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Thread: Insurgoterrmilitia Ideogangs

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    Council Member SteveMetz's Avatar
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    I don't know if this makes any sense even with the speaker notes but, for discussion or comment, this is a short presentation I'm giving Tuesday at a conference comparing criminal gangs and insurgency.

    Fudge. Lost the attachment.
    Last edited by Jedburgh; 01-27-2008 at 09:01 PM.

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    Council Member Rob Thornton's Avatar
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    Default Rubber Baby Buggy Bumpers

    If you guys make this term mainstream, there are a bunch of us that are going to hunt you down and make you say it three times backwards

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    i pwnd ur ooda loop selil's Avatar
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    Is this kind of antiestablishdestructoterrierism? You know that is defined as stopping the establshment of highly destructive terriers from eating your furniture?
    Sam Liles
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    Council Member SteveMetz's Avatar
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    The subtitle of the presentation is "Toward a Unified Field Theory of Violent, Sub-National Groups." Still can't figure out how to post the presentation, though

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    i pwnd ur ooda loop selil's Avatar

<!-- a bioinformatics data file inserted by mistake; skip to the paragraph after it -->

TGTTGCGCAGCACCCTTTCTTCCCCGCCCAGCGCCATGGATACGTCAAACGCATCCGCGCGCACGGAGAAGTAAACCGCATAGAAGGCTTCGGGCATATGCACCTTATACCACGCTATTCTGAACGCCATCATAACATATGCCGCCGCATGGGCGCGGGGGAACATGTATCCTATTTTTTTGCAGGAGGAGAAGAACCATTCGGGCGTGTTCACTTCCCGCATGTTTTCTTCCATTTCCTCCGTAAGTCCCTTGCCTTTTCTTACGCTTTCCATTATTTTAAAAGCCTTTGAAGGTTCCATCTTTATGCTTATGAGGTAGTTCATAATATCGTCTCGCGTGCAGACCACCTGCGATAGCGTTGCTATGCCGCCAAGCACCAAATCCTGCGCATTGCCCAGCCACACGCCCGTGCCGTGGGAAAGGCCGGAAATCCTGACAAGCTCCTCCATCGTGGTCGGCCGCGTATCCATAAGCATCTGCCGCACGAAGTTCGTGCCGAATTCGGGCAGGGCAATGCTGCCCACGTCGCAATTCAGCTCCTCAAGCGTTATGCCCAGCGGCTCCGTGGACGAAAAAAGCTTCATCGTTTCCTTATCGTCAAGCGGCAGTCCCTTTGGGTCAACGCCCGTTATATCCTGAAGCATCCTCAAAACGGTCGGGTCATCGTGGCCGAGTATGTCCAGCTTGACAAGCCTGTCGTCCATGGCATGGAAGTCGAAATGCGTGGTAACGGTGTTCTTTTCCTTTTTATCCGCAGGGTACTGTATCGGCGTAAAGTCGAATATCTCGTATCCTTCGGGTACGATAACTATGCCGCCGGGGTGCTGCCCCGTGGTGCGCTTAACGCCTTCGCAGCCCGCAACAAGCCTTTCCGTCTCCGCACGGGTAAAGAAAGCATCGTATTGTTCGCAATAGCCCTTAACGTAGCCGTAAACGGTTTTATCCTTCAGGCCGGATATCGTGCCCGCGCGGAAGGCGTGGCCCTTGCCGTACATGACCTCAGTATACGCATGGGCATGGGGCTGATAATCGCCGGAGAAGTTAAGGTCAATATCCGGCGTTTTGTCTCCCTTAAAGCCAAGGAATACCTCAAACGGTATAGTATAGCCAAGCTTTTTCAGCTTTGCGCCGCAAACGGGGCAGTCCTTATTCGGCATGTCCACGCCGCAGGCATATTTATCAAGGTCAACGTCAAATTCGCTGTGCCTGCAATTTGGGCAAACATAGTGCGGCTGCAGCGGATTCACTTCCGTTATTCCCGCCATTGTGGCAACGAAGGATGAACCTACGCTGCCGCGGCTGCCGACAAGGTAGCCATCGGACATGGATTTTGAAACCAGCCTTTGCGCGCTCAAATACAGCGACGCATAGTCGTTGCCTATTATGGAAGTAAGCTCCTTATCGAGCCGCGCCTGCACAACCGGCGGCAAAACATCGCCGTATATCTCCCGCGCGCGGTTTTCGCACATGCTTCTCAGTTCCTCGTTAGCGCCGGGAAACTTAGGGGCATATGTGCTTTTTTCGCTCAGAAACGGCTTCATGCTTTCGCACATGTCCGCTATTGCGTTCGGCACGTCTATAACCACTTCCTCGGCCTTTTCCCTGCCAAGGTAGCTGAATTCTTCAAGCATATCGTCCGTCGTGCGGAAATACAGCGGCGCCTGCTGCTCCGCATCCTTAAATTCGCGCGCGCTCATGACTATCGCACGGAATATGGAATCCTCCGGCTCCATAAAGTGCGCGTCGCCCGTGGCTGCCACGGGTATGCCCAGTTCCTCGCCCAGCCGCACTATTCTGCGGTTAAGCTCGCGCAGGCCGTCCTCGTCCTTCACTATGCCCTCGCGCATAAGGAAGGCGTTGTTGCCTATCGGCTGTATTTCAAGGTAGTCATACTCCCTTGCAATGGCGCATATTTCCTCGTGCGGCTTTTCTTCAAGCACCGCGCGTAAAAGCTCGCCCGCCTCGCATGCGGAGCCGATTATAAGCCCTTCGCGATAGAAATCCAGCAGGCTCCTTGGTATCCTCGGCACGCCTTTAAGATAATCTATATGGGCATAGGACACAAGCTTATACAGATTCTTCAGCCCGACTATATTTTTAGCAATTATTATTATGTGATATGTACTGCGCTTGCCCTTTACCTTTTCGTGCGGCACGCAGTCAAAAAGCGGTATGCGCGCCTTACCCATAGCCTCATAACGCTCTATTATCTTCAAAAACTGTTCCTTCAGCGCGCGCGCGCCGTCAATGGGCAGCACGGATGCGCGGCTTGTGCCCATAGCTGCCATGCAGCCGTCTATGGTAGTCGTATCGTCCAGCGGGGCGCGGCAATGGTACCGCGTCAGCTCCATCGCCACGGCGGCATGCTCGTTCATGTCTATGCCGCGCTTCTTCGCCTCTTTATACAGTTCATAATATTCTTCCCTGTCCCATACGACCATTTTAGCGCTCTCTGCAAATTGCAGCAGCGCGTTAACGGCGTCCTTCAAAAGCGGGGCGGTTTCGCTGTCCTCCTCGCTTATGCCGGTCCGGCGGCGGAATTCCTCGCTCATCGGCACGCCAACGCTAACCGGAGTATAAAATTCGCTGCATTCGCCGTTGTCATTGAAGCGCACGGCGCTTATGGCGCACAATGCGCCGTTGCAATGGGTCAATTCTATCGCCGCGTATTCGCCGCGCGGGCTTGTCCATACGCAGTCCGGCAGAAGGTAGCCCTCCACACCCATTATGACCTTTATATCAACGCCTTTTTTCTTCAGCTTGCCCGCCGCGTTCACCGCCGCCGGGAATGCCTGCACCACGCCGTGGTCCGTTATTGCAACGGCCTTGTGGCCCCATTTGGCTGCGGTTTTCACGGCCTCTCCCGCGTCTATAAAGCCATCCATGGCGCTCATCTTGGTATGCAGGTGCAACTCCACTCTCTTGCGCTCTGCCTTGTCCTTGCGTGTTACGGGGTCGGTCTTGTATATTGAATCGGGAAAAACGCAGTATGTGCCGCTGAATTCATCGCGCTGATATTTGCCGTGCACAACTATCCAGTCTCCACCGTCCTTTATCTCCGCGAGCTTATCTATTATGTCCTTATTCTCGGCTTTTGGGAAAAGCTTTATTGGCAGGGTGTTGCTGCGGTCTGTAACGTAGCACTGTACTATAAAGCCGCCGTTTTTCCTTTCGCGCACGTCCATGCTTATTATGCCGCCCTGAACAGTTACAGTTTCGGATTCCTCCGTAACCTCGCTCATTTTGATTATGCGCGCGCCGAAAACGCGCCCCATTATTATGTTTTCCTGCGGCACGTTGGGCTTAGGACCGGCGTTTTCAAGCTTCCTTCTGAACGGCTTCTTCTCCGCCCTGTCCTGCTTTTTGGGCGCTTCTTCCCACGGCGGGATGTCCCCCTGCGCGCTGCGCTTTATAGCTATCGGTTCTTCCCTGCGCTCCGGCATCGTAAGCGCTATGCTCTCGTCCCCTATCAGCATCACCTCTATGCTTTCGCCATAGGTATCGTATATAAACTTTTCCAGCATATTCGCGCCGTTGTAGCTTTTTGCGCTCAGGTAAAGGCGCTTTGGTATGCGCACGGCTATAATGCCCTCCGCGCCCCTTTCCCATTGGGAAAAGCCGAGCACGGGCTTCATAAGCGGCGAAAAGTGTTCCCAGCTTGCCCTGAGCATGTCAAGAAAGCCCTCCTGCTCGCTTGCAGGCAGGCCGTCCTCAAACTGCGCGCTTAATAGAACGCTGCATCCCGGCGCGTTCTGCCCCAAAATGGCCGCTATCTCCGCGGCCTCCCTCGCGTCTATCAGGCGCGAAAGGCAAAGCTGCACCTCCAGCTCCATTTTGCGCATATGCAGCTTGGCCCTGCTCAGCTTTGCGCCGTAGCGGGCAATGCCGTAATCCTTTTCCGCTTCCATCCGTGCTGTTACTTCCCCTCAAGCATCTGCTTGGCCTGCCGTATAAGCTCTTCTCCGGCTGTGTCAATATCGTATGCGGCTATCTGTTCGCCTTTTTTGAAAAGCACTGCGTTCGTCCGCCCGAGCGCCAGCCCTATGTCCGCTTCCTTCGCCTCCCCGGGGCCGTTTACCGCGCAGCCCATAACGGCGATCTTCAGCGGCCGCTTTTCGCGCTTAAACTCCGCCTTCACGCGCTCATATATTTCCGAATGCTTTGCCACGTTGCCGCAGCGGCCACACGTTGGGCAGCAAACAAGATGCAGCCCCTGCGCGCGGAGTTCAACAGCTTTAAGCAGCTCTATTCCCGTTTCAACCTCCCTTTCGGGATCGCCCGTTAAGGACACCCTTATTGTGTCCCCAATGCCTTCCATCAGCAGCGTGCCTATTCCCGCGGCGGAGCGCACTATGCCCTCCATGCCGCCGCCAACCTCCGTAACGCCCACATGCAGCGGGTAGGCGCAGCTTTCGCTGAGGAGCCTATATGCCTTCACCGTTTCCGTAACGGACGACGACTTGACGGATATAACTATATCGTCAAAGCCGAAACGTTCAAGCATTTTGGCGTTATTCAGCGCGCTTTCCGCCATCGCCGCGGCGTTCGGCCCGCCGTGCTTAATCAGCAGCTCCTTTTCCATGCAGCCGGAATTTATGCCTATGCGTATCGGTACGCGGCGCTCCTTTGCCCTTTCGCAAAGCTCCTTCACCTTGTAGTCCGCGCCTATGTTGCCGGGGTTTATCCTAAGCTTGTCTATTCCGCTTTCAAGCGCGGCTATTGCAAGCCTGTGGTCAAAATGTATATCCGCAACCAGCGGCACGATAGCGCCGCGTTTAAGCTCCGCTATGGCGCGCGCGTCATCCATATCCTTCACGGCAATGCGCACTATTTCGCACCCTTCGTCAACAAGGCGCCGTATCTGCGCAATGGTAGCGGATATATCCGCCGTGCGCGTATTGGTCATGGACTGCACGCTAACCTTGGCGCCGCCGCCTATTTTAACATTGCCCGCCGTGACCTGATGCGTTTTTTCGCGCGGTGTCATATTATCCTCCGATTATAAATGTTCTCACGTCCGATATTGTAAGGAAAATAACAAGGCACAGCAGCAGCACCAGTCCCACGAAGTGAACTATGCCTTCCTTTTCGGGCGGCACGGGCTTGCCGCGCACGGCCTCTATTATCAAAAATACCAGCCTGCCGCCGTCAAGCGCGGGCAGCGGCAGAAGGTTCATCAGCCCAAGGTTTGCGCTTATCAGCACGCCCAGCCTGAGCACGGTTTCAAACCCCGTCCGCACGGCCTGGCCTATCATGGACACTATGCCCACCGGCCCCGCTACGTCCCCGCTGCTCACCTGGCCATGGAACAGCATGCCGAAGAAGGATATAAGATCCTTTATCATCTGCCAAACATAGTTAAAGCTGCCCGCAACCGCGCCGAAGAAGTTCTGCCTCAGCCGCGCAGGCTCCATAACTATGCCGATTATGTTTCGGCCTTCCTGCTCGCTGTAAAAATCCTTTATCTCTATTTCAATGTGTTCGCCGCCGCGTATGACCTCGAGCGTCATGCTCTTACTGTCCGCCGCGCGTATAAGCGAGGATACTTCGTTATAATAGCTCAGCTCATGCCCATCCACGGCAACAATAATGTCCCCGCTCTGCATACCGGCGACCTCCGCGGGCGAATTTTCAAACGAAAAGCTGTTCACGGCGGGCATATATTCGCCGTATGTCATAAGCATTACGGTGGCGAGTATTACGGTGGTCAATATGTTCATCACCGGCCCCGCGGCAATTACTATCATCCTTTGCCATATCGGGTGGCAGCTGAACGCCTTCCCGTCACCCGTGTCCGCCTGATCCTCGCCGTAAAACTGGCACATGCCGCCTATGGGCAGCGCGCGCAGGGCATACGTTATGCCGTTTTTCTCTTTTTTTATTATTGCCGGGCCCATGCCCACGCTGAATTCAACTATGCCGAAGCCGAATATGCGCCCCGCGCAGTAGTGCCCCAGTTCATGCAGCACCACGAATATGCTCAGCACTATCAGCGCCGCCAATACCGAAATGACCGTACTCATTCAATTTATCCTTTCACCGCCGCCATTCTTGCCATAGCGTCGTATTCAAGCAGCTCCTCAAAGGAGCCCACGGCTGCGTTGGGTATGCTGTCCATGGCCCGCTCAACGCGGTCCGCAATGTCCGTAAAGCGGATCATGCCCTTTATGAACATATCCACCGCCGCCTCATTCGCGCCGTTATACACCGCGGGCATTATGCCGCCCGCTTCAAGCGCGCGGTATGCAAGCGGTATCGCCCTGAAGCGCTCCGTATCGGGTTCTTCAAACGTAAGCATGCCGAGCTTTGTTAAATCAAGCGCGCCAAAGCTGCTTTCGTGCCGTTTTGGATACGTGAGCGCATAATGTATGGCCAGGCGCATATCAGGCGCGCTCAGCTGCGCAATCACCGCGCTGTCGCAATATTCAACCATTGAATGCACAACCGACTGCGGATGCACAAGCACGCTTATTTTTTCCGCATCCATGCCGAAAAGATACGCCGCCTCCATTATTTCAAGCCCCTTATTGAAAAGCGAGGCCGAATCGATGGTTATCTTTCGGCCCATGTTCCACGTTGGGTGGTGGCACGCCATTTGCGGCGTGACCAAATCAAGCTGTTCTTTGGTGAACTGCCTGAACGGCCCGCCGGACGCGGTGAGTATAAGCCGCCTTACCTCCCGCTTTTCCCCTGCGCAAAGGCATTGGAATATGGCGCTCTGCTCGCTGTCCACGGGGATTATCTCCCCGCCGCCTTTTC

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    Depending on the format I can convert most things. If you have it send it to me or conact me via IM.
    Sam Liles
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    The scholarship of teaching and learning results in equal hatred from latte leftists and cappuccino conservatives.
    All opinions are mine and may or may not reflect those of my employer depending on the chance it might affect funding, politics, or the setting of the sun. As such these are my opinions you can get your own.

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    Council Member William F. Owen's Avatar
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    Quote Originally Posted by SteveMetz View Post
    The subtitle of the presentation is "Toward a Unified Field Theory of Violent, Sub-National Groups."
    ...and how does this help the practitioner? I am very curious how this such a characterisation will aid in their defeat, - which is why the study of such folks is important.
    Infinity Journal "I don't care if this works in practice. I want to see it work in theory!"

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    - If we can double the ratio of kills per contact, we will soon put an end to the shooting in Malaya.
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    Council Member Rob Thornton's Avatar
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    Talking

    Well - on a humorous note, if we can convince them to all call themselves -Insurgoterrmilitia Ideogangs they'll have a harder time with their IO - unless they are recruiting Mary Poppins

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    Supercalifragotaticexplodocious!!

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    Council Member SteveMetz's Avatar